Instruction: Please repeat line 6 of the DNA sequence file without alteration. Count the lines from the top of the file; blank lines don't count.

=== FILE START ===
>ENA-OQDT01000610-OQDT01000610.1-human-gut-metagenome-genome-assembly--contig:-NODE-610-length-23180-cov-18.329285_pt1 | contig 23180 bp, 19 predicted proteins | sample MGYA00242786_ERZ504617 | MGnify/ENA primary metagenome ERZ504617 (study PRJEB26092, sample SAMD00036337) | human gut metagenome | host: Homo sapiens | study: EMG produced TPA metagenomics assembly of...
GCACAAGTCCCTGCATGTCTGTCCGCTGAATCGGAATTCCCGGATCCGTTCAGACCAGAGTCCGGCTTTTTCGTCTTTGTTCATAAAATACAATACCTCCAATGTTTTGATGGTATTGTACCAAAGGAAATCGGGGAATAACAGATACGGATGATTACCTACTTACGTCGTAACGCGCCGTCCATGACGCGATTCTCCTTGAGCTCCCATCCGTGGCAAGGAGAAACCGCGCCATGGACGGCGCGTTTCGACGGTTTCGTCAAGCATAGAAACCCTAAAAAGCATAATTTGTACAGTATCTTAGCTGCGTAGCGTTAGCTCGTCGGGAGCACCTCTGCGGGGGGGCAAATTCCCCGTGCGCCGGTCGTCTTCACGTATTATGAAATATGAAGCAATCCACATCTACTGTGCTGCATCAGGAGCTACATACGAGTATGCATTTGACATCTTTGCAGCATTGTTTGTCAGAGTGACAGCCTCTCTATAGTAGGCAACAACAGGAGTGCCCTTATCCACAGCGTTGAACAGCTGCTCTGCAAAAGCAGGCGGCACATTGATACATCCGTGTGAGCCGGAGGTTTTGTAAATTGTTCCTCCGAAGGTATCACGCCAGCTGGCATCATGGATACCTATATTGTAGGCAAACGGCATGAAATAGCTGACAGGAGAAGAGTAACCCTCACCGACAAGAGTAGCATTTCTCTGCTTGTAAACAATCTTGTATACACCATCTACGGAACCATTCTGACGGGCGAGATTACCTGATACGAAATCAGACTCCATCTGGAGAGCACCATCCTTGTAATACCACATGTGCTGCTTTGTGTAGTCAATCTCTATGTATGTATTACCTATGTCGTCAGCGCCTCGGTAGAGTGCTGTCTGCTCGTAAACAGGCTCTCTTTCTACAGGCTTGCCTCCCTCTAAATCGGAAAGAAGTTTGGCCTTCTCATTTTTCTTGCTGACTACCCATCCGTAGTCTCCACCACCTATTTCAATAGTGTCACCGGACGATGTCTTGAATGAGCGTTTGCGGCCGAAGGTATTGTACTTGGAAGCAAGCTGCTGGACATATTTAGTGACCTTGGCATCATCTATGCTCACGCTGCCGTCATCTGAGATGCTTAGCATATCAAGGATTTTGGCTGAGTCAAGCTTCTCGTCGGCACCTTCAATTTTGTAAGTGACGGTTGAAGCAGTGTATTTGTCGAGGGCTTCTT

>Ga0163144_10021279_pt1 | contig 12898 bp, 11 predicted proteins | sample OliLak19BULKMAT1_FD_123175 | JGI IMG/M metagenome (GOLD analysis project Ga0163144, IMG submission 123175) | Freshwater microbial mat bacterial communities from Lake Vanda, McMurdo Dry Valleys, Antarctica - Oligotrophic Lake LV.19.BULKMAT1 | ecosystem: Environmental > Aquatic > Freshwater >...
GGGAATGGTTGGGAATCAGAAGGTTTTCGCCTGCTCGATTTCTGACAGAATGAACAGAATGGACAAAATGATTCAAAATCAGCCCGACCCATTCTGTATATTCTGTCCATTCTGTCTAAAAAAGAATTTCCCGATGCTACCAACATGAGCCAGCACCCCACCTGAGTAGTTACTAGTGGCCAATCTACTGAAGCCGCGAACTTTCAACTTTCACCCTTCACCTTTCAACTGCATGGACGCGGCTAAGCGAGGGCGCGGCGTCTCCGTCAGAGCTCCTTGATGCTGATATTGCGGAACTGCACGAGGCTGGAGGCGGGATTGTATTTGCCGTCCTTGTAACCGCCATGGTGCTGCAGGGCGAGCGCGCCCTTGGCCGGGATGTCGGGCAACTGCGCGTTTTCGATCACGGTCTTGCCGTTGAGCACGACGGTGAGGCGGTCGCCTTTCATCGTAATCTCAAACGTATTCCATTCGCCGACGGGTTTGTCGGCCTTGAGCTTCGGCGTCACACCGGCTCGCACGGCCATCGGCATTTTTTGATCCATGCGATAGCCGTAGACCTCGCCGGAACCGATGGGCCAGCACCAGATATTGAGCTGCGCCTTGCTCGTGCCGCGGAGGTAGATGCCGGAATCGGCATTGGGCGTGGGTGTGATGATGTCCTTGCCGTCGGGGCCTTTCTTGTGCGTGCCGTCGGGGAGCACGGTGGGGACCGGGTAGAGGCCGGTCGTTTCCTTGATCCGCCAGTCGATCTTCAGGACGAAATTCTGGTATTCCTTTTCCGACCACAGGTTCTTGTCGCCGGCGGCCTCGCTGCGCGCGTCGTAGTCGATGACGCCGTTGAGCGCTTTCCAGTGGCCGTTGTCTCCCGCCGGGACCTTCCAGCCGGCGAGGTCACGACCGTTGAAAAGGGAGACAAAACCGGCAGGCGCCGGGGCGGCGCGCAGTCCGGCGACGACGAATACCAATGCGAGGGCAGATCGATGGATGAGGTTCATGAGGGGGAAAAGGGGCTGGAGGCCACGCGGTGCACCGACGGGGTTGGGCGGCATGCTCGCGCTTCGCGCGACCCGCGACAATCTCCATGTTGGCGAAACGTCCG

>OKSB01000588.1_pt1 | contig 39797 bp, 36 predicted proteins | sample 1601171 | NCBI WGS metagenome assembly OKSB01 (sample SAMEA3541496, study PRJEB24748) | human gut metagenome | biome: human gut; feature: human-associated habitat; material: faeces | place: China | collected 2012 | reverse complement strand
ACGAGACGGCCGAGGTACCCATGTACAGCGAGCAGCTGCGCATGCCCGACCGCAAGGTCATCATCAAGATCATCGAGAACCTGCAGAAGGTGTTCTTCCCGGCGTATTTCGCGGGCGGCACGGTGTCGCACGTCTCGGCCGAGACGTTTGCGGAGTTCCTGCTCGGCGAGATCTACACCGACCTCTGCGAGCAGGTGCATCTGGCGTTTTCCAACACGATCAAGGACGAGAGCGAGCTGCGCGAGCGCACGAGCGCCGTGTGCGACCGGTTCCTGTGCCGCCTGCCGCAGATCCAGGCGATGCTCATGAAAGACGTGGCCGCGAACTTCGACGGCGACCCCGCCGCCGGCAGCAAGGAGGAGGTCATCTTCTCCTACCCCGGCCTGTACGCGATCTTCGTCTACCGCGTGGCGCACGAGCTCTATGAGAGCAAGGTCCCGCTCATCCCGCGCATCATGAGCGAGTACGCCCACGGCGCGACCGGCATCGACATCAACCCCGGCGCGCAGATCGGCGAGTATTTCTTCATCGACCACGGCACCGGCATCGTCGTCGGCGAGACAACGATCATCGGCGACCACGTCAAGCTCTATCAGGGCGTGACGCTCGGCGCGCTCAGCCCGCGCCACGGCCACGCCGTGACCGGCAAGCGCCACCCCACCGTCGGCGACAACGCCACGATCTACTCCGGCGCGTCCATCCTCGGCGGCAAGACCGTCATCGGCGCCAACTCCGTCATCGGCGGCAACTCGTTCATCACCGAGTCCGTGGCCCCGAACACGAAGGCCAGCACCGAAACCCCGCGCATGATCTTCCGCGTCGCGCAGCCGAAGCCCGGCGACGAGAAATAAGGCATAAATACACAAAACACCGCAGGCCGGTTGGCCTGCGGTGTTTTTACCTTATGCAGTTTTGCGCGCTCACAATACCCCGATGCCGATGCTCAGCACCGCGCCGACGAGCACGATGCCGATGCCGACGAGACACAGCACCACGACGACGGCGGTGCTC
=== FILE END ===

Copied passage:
ACGAGACGGCCGAGGTACCCATGTACAGCGAGCAGCTGCGCATGCCCGACCGCAAGGTCATCATCAAGATCATCGAGAACCTGCAGAAGGTGTTCTTCCCGGCGTATTTCGCGGGCGGCACGGTGTCGCACGTCTCGGCCGAGACGTTTGCGGAGTTCCTGCTCGGCGAGATCTACACCGACCTCTGCGAGCAGGTGCATCTGGCGTTTTCCAACACGATCAAGGACGAGAGCGAGCTGCGCGAGCGCACGAGCGCCGTGTGCGACCGGTTCCTGTGCCGCCTGCCGCAGATCCAGGCGATGCTCATGAAAGACGTGGCCGCGAACTTCGACGGCGACCCCGCCGCCGGCAGCAAGGAGGAGGTCATCTTCTCCTACCCCGGCCTGTACGCGATCTTCGTCTACCGCGTGGCGCACGAGCTCTATGAGAGCAAGGTCCCGCTCATCCCGCGCATCATGAGCGAGTACGCCCACGGCGCGACCGGCATCGACATCAACCCCGGCGCGCAGATCGGCGAGTATTTCTTCATCGACCACGGCACCGGCATCGTCGTCGGCGAGACAACGATCATCGGCGACCACGTCAAGCTCTATCAGGGCGTGACGCTCGGCGCGCTCAGCCCGCGCCACGGCCACGCCGTGACCGGCAAGCGCCACCCCACCGTCGGCGACAACGCCACGATCTACTCCGGCGCGTCCATCCTCGGCGGCAAGACCGTCATCGGCGCCAACTCCGTCATCGGCGGCAACTCGTTCATCACCGAGTCCGTGGCCCCGAACACGAAGGCCAGCACCGAAACCCCGCGCATGATCTTCCGCGTCGCGCAGCCGAAGCCCGGCGACGAGAAATAAGGCATAAATACACAAAACACCGCAGGCCGGTTGGCCTGCGGTGTTTTTACCTTATGCAGTTTTGCGCGCTCACAATACCCCGATGCCGATGCTCAGCACCGCGCCGACGAGCACGATGCCGATGCCGACGAGACACAGCACCACGACGACGGCGGTGCTC